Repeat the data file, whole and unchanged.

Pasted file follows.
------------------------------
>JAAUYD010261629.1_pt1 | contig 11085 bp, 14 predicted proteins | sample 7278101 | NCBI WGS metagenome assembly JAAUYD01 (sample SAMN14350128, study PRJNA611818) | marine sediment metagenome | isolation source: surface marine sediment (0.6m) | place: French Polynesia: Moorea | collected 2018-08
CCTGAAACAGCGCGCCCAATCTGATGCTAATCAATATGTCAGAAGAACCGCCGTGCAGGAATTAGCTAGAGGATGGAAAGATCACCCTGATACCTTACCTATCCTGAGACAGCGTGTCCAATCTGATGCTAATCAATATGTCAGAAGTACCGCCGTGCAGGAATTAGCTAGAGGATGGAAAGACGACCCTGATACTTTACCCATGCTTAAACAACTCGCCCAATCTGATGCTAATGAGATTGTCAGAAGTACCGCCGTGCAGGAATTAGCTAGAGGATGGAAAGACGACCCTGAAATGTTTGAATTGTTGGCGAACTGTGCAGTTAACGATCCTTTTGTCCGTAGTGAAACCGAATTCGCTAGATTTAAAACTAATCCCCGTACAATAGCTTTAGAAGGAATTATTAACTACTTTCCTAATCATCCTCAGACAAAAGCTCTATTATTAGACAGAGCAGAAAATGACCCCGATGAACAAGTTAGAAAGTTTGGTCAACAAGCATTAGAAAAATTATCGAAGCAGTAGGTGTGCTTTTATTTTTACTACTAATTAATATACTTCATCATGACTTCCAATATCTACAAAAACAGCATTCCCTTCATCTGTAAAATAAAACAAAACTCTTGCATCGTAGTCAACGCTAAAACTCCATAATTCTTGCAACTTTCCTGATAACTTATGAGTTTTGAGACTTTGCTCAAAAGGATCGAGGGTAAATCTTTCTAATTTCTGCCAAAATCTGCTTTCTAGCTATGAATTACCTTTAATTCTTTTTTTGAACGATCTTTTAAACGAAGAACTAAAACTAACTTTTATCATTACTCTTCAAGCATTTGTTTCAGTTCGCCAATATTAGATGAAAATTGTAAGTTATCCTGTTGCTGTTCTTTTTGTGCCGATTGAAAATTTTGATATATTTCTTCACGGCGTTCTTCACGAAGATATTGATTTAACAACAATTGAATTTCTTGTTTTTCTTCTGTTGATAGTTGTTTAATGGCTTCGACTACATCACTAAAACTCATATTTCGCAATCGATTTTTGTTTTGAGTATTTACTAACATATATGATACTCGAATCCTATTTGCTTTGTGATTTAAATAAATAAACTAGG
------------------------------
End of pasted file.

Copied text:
>JAAUYD010261629.1_pt1 | contig 11085 bp, 14 predicted proteins | sample 7278101 | NCBI WGS metagenome assembly JAAUYD01 (sample SAMN14350128, study PRJNA611818) | marine sediment metagenome | isolation source: surface marine sediment (0.6m) | place: French Polynesia: Moorea | collected 2018-08
CCTGAAACAGCGCGCCCAATCTGATGCTAATCAATATGTCAGAAGAACCGCCGTGCAGGAATTAGCTAGAGGATGGAAAGATCACCCTGATACCTTACCTATCCTGAGACAGCGTGTCCAATCTGATGCTAATCAATATGTCAGAAGTACCGCCGTGCAGGAATTAGCTAGAGGATGGAAAGACGACCCTGATACTTTACCCATGCTTAAACAACTCGCCCAATCTGATGCTAATGAGATTGTCAGAAGTACCGCCGTGCAGGAATTAGCTAGAGGATGGAAAGACGACCCTGAAATGTTTGAATTGTTGGCGAACTGTGCAGTTAACGATCCTTTTGTCCGTAGTGAAACCGAATTCGCTAGATTTAAAACTAATCCCCGTACAATAGCTTTAGAAGGAATTATTAACTACTTTCCTAATCATCCTCAGACAAAAGCTCTATTATTAGACAGAGCAGAAAATGACCCCGATGAACAAGTTAGAAAGTTTGGTCAACAAGCATTAGAAAAATTATCGAAGCAGTAGGTGTGCTTTTATTTTTACTACTAATTAATATACTTCATCATGACTTCCAATATCTACAAAAACAGCATTCCCTTCATCTGTAAAATAAAACAAAACTCTTGCATCGTAGTCAACGCTAAAACTCCATAATTCTTGCAACTTTCCTGATAACTTATGAGTTTTGAGACTTTGCTCAAAAGGATCGAGGGTAAATCTTTCTAATTTCTGCCAAAATCTGCTTTCTAGCTATGAATTACCTTTAATTCTTTTTTTGAACGATCTTTTAAACGAAGAACTAAAACTAACTTTTATCATTACTCTTCAAGCATTTGTTTCAGTTCGCCAATATTAGATGAAAATTGTAAGTTATCCTGTTGCTGTTCTTTTTGTGCCGATTGAAAATTTTGATATATTTCTTCACGGCGTTCTTCACGAAGATATTGATTTAACAACAATTGAATTTCTTGTTTTTCTTCTGTTGATAGTTGTTTAATGGCTTCGACTACATCACTAAAACTCATATTTCGCAATCGATTTTTGTTTTGAGTATTTACTAACATATATGATACTCGAATCCTATTTGCTTTGTGATTTAAATAAATAAACTAGG